The NFFN honored the West Virginia Utility Assistance Program, an initiative of the Dollar Energy Fund, with the Victorine Q. Adams Award. The award spotlights institutional innovation and achievement among nonprofit NFFN members. Since its inception in October 2008, the West Virginia Utility Assistance Program has distributed approximately $1.8 million in grants to over 6,000 low-income families. All major utilities in the state are partners in the program which provides aid to households in all 55 West Virginia counties.

The 2010 NFFN Extra Mile Award recipient is Congressman Edward J. Markey of Massachusetts. The Network presents the award annually to a Member of Congress who has demonstrated legislative achievement for the Low Income No Deposit Bonus With No Max Cashout Energy Assistance Program. Congressman Markey, who has been a tireless supporter of LIHEAP, this year introduced the Energy Assistance for American Families Act that would authorize $7.6 billion for the program in future fiscal years.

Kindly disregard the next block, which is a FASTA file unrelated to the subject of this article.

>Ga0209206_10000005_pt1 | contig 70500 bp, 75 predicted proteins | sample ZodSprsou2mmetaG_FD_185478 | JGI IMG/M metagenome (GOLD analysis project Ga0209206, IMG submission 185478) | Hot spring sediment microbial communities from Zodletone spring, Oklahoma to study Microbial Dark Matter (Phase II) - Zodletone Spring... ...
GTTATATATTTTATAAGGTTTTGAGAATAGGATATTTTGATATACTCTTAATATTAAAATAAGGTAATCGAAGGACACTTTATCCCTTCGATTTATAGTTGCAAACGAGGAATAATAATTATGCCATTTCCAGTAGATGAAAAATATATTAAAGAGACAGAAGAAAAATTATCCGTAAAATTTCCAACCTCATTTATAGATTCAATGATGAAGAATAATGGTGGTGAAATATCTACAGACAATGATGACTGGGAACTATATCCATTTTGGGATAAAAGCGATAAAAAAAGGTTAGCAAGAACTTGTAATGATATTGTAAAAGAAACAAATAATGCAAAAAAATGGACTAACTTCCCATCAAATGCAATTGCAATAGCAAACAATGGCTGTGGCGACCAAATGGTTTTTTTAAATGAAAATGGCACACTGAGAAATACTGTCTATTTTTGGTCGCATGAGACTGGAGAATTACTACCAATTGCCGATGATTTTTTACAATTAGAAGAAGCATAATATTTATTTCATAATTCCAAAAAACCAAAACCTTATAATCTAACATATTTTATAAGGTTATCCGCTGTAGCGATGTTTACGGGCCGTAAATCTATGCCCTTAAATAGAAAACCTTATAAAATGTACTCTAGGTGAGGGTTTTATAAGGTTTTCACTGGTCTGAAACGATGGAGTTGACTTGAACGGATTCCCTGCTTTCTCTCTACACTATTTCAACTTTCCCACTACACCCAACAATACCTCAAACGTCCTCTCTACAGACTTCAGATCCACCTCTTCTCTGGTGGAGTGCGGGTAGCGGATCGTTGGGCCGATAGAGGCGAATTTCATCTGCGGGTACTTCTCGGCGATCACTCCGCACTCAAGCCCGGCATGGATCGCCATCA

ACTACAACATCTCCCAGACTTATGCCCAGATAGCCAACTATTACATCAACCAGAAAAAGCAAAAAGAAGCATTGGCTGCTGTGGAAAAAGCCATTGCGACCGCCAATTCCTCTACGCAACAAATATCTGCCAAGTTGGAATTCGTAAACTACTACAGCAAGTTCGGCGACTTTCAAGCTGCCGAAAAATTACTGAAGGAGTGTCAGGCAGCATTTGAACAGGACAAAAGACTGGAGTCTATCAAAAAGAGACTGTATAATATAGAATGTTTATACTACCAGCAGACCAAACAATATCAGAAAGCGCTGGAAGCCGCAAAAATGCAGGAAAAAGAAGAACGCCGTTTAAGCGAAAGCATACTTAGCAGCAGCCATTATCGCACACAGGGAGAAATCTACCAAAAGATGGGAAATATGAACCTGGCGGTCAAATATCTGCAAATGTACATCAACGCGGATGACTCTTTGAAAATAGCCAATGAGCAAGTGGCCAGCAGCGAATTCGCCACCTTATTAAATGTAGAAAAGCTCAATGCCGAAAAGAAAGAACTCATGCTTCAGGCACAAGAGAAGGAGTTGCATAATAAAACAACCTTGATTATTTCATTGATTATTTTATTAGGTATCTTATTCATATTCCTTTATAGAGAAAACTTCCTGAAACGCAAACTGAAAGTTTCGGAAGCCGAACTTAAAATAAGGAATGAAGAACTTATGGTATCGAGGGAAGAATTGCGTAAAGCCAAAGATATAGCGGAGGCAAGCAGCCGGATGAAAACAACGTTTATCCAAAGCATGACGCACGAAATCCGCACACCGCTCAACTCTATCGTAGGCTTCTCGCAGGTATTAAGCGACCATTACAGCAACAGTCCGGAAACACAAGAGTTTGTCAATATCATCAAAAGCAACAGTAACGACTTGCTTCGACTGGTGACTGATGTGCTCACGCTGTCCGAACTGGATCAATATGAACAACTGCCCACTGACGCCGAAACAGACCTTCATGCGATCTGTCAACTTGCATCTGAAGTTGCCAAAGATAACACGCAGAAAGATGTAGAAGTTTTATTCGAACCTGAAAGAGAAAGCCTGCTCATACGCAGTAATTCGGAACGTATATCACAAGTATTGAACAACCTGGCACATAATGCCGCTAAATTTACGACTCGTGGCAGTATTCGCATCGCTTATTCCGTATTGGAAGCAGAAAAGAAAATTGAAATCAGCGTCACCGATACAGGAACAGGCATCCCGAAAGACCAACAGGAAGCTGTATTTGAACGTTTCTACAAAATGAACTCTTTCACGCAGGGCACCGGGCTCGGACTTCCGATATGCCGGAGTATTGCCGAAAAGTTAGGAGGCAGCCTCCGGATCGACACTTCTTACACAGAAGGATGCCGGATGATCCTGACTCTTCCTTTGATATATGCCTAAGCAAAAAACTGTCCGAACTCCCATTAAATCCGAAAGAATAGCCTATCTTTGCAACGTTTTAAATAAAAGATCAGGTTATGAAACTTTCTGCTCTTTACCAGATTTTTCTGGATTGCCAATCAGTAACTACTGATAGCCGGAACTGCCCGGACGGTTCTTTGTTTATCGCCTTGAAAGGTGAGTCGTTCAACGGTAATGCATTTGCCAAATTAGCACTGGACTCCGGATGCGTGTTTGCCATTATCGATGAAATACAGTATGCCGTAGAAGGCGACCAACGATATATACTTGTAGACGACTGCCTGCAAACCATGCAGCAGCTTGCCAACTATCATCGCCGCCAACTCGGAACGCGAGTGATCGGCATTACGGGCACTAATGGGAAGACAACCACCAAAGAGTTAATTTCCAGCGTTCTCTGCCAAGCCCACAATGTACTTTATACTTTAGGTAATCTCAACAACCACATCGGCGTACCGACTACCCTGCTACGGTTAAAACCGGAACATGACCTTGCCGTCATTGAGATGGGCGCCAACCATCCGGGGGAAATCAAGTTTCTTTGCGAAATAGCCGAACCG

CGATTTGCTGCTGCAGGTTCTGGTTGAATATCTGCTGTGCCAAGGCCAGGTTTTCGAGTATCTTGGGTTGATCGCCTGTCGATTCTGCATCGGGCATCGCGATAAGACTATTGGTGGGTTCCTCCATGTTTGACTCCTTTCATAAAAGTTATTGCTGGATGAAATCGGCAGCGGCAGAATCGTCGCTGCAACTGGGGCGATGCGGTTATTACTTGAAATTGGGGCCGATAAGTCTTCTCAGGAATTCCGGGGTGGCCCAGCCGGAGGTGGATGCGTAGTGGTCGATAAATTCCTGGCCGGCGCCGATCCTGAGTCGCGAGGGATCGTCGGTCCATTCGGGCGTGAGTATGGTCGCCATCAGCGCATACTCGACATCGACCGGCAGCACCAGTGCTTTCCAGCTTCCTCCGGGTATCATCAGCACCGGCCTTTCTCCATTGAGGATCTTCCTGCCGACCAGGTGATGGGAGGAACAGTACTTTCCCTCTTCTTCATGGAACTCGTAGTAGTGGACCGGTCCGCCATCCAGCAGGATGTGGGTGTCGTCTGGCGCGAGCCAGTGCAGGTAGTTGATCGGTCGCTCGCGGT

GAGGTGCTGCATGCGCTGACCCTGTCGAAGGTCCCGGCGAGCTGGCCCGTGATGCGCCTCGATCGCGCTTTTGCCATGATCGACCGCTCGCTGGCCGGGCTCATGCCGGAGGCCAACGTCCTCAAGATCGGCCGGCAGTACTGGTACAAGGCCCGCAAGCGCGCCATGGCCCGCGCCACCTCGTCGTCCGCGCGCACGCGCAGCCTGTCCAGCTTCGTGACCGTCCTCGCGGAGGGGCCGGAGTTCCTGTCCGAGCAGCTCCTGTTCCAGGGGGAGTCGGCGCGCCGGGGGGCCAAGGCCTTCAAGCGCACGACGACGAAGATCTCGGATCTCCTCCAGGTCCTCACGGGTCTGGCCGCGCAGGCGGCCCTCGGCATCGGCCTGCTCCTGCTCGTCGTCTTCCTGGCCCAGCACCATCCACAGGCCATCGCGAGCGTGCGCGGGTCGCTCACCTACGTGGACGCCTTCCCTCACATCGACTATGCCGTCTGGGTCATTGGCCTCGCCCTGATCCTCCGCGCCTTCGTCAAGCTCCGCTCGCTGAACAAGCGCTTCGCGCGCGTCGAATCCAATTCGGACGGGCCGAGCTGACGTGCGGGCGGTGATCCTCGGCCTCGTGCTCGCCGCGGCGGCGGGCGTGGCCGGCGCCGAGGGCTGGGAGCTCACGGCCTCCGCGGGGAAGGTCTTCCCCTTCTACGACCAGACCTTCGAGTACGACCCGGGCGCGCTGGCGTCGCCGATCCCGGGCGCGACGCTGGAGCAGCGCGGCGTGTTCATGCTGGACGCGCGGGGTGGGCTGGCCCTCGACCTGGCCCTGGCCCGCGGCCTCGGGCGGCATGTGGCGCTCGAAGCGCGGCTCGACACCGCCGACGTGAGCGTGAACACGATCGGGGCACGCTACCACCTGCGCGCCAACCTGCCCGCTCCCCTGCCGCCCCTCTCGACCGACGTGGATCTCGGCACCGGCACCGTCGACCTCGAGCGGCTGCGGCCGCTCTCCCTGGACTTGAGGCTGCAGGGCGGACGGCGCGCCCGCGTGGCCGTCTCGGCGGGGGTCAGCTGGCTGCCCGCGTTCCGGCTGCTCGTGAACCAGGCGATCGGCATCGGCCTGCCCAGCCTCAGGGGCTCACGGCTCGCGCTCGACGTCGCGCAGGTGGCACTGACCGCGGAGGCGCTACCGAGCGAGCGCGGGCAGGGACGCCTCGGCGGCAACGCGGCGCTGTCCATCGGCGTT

The 2010 NFFN Corporate Excellence Award was presented to Entergy for its outstanding achievement on behalf of low-income consumers. The award recognizes Entergy’s extensive and wide ranging Low-Income Customer Assistance Initiatives, which the utility has introduced to help its customers in Arkansas, Louisiana, Mississippi and Texas. Operating in a service area of high, persistent poverty, Entergy has engaged partners in a holistic approach to increase family income, assets and educational achievement to supplement direct financial assistance for utility bill payment.

© 2010, National Energy and Utility Affordability Conference, presented by the National Fuel Funds Network and National Low Income Energy Consortium